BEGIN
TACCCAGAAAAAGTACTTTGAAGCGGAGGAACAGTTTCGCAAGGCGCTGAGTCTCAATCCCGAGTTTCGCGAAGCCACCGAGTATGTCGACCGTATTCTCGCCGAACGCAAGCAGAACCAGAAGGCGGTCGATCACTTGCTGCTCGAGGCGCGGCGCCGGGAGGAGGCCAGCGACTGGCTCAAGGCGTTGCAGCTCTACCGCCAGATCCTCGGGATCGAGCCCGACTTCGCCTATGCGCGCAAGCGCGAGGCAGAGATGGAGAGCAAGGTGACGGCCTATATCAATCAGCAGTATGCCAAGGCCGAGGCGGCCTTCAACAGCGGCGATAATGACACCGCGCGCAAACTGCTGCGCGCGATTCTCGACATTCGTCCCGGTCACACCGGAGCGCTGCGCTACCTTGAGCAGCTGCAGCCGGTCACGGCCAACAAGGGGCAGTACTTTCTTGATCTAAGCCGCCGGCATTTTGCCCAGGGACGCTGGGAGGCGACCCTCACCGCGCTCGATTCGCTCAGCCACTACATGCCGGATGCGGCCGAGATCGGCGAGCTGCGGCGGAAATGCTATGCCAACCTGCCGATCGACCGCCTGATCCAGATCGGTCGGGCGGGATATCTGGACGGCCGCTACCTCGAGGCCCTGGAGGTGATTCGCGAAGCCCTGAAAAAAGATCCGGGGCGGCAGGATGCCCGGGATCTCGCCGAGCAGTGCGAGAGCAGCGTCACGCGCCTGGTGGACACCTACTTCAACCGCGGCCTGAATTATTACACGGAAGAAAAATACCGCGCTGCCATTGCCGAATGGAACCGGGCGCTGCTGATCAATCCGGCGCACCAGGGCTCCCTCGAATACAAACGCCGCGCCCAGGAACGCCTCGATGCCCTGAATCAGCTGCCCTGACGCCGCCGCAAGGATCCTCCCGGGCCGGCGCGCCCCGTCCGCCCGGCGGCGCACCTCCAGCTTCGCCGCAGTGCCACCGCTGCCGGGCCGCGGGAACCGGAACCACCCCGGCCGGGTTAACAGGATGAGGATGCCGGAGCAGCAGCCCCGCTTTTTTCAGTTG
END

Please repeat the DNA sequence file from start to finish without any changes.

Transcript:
TACCCAGAAAAAGTACTTTGAAGCGGAGGAACAGTTTCGCAAGGCGCTGAGTCTCAATCCCGAGTTTCGCGAAGCCACCGAGTATGTCGACCGTATTCTCGCCGAACGCAAGCAGAACCAGAAGGCGGTCGATCACTTGCTGCTCGAGGCGCGGCGCCGGGAGGAGGCCAGCGACTGGCTCAAGGCGTTGCAGCTCTACCGCCAGATCCTCGGGATCGAGCCCGACTTCGCCTATGCGCGCAAGCGCGAGGCAGAGATGGAGAGCAAGGTGACGGCCTATATCAATCAGCAGTATGCCAAGGCCGAGGCGGCCTTCAACAGCGGCGATAATGACACCGCGCGCAAACTGCTGCGCGCGATTCTCGACATTCGTCCCGGTCACACCGGAGCGCTGCGCTACCTTGAGCAGCTGCAGCCGGTCACGGCCAACAAGGGGCAGTACTTTCTTGATCTAAGCCGCCGGCATTTTGCCCAGGGACGCTGGGAGGCGACCCTCACCGCGCTCGATTCGCTCAGCCACTACATGCCGGATGCGGCCGAGATCGGCGAGCTGCGGCGGAAATGCTATGCCAACCTGCCGATCGACCGCCTGATCCAGATCGGTCGGGCGGGATATCTGGACGGCCGCTACCTCGAGGCCCTGGAGGTGATTCGCGAAGCCCTGAAAAAAGATCCGGGGCGGCAGGATGCCCGGGATCTCGCCGAGCAGTGCGAGAGCAGCGTCACGCGCCTGGTGGACACCTACTTCAACCGCGGCCTGAATTATTACACGGAAGAAAAATACCGCGCTGCCATTGCCGAATGGAACCGGGCGCTGCTGATCAATCCGGCGCACCAGGGCTCCCTCGAATACAAACGCCGCGCCCAGGAACGCCTCGATGCCCTGAATCAGCTGCCCTGACGCCGCCGCAAGGATCCTCCCGGGCCGGCGCGCCCCGTCCGCCCGGCGGCGCACCTCCAGCTTCGCCGCAGTGCCACCGCTGCCGGGCCGCGGGAACCGGAACCACCCCGGCCGGGTTAACAGGATGAGGATGCCGGAGCAGCAGCCCCGCTTTTTTCAGTTG